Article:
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Maybe it needs to get worse before the tipping point is reached though and API developers start genuinely caring for the wellbeing of their developers and acting with a greater deal of integrity and empathy.

Established businesses should feel less secure today as it seems far harder for one business to have a stranglehold on the market. Software distribution costs have been lowered by the internet. Development costs have also been lowered because we no need to push wheelbarrows of cash to Oracle, et al. We have better tools, better infrastructure, and shorter development cycles. Marketing is easier, cheaper, and more apt to give rapid feedback.

Network effects are still horrible barriers to overcome on social networks or phone platforms. Once a company has large numbers of active users they tend to win, and once they start winning they have little incentive to care about the well being of individual third party developers. Once they have the eyeballs the third party developers want access to, they can treat most of them like dirt, and they can still count on more lining up to use their API.

If a company like Google struggles to launch a new social network with their existing huge user base, you know its hard. Yes social networks and platforms do die, like MySpace and RIMM, and new ones burst in to prominence like Pinterest or Android, but for every new network or platform that succeeds, hundreds or more probably thousands fail.

Small third party developers have strong incentives to put up with the risks involved in using API's provided by dangerous companies like Twitter, Facebook and Apple because they have to if they want to get access to all the users those companies own.

We see turnover all the time. The network effect is interesting, but creative people can and do overcome it. reddit overcame it by faking user activity until they actually had a community. Facebook overtook MySpace with exclusivity combined with an exponential rollout. LiveJournal lived and died because of its community and the "network effect"; Tumblr has now achieved what LiveJournal had only dreamed about. The network effect is a difficult hurdle to overcome, but the best do and as a result we end up with a "new internet" ever 5-10 years or so. Craigslist might be the next giant to lose their golden star, and I wouldn't be especially surprised if they do.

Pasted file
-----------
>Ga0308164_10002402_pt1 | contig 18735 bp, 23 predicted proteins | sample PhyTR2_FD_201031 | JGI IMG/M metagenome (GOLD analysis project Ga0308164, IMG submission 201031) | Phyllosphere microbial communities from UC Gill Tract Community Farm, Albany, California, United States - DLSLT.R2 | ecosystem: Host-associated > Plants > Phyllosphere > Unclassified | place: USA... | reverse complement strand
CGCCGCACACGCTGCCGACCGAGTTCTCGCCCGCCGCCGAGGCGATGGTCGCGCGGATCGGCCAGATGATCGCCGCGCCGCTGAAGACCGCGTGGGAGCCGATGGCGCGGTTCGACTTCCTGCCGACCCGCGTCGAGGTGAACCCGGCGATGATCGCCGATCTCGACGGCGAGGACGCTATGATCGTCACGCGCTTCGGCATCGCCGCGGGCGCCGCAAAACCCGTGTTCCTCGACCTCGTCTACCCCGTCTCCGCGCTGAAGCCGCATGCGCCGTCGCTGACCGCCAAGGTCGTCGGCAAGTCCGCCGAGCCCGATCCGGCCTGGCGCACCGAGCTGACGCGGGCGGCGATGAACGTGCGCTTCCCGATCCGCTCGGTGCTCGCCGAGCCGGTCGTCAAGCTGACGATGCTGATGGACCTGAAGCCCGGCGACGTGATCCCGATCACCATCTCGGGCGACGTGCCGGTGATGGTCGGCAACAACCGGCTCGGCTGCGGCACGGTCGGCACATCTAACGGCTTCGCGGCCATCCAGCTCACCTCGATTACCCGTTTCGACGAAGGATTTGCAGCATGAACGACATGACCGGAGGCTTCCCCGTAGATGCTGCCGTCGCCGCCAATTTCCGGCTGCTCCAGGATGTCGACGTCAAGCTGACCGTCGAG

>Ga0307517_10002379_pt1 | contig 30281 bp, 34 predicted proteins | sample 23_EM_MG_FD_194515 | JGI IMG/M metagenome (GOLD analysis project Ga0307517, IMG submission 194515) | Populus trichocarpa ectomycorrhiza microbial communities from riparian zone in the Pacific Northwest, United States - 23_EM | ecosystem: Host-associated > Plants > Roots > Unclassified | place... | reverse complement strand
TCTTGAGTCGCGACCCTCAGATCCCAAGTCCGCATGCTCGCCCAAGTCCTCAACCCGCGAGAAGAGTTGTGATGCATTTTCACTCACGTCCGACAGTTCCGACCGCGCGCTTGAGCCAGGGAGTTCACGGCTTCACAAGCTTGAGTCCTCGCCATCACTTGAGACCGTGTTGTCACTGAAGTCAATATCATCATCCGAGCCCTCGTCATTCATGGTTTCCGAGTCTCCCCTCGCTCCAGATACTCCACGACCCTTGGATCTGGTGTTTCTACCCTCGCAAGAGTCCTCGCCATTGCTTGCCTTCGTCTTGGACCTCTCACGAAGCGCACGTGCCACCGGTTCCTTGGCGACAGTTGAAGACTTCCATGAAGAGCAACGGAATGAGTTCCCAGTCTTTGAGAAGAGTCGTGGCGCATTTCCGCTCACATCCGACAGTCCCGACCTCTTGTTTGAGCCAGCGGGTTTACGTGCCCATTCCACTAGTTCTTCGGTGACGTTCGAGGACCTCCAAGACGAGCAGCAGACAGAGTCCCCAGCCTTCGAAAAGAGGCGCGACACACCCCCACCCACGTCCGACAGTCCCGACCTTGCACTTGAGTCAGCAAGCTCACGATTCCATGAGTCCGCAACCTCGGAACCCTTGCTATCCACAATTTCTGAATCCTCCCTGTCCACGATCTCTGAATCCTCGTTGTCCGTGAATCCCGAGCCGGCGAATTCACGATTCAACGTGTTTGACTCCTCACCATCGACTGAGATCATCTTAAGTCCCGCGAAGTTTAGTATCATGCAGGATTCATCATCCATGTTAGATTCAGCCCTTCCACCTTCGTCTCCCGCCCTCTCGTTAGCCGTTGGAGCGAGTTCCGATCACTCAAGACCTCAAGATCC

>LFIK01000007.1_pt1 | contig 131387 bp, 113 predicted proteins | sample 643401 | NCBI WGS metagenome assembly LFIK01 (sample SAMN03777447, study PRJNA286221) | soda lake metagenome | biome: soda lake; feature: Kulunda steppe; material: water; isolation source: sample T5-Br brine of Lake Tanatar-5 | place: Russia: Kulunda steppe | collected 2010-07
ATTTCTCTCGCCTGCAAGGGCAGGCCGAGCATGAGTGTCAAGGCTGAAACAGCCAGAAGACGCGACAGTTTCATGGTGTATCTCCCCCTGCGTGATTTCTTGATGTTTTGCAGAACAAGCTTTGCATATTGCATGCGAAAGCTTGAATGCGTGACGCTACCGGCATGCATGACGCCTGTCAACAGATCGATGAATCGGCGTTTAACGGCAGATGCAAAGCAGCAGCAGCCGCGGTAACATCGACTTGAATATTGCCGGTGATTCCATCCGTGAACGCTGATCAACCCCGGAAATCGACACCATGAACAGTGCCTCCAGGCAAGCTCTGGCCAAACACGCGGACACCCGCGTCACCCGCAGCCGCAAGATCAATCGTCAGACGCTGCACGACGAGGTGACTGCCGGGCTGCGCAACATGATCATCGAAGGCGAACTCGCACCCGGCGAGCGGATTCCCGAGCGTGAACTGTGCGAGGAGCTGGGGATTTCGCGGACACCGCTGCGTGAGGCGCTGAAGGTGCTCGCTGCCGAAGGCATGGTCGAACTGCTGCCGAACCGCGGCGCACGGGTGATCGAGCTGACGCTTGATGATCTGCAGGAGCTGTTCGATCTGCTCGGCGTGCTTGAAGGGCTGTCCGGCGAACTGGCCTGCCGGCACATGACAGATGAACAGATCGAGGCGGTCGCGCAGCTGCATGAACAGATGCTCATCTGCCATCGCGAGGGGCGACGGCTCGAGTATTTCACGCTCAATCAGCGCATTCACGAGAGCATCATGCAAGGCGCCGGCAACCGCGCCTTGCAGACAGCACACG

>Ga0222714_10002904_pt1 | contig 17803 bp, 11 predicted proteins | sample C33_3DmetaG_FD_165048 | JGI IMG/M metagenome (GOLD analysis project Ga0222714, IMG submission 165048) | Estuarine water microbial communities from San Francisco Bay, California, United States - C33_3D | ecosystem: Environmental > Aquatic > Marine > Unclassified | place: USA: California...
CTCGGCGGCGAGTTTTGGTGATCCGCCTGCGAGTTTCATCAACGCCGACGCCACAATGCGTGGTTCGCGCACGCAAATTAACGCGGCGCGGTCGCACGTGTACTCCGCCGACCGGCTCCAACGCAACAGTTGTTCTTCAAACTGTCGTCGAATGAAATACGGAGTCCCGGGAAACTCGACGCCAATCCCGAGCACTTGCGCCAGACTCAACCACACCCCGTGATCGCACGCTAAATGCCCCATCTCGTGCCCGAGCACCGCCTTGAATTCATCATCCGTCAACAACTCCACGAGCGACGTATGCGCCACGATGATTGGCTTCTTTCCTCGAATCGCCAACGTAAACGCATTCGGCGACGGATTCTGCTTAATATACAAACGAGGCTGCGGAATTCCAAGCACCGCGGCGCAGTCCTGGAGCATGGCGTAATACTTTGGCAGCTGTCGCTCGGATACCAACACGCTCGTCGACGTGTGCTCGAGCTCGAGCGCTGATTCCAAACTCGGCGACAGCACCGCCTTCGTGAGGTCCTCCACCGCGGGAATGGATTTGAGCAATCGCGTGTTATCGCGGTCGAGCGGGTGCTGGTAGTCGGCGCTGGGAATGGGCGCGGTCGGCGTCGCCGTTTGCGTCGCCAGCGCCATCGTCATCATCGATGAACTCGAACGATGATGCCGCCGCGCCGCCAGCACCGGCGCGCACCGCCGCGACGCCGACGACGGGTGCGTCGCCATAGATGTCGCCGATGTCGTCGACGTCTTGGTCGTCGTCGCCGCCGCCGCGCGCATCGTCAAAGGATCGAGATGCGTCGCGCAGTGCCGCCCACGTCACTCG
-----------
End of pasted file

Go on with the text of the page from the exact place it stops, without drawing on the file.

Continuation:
Google failed in part because they never really communicated what Google+ is. I still don't really grok what it's for or why I should use it, and that's why I don't. They really just didn't produce a compelling product, brand it well, or market it effectively. For whatever reason, Google's marketers doesn't appear to be of the same caliber as their engineers.

Someone will pull Twitter's pants down and at the same time eat their lunch. I love Twitter, but I can't wait to see what cool thing replaces them.

"I still don't really grok what it's for or why I should use it, and that's why"

Uh, its for pretty much the same thing Facebook is for, except you can do lists and make them public or private, you seriously didn't get that?

Or did you just not use it because the people in your network weren't using it. If your friends are already on Facebook there is almost no reason for you to migrate to a new social network where your friends, or chosen thought leaders, aren't active. Maybe you will tack it on as a 3rd, 4th or 5th social network where it will mostly just consume more of your time.

As I said, yes network do rise and fall but it is enormously difficult to get that ball rolling and keep it rolling. FriendFeed was an awesome social network, with all star founders, but it never gained that critical mass, the founders gave up believing they could displace Facebook so they sold it down the river... to Facebook.

Don't count Google out yet. Just because it hasn't become hugely successful in it's first year doesn't mean it won't. How many users did Facebook have in 2005? Twitter in 2007? Google has put enormous resources behind Google+, and they don't show any sign of backing down. They're taking dozens of separate services that they provide and integrating them through Google+. In 5 years, that's going to be a very compelling platform.

I am not sure the 75 million active daily users of Google+ consider the product a failure.

You think Google+ has 75 million active users. :-|

I question whether a "stranglehold" is necessary for business security.

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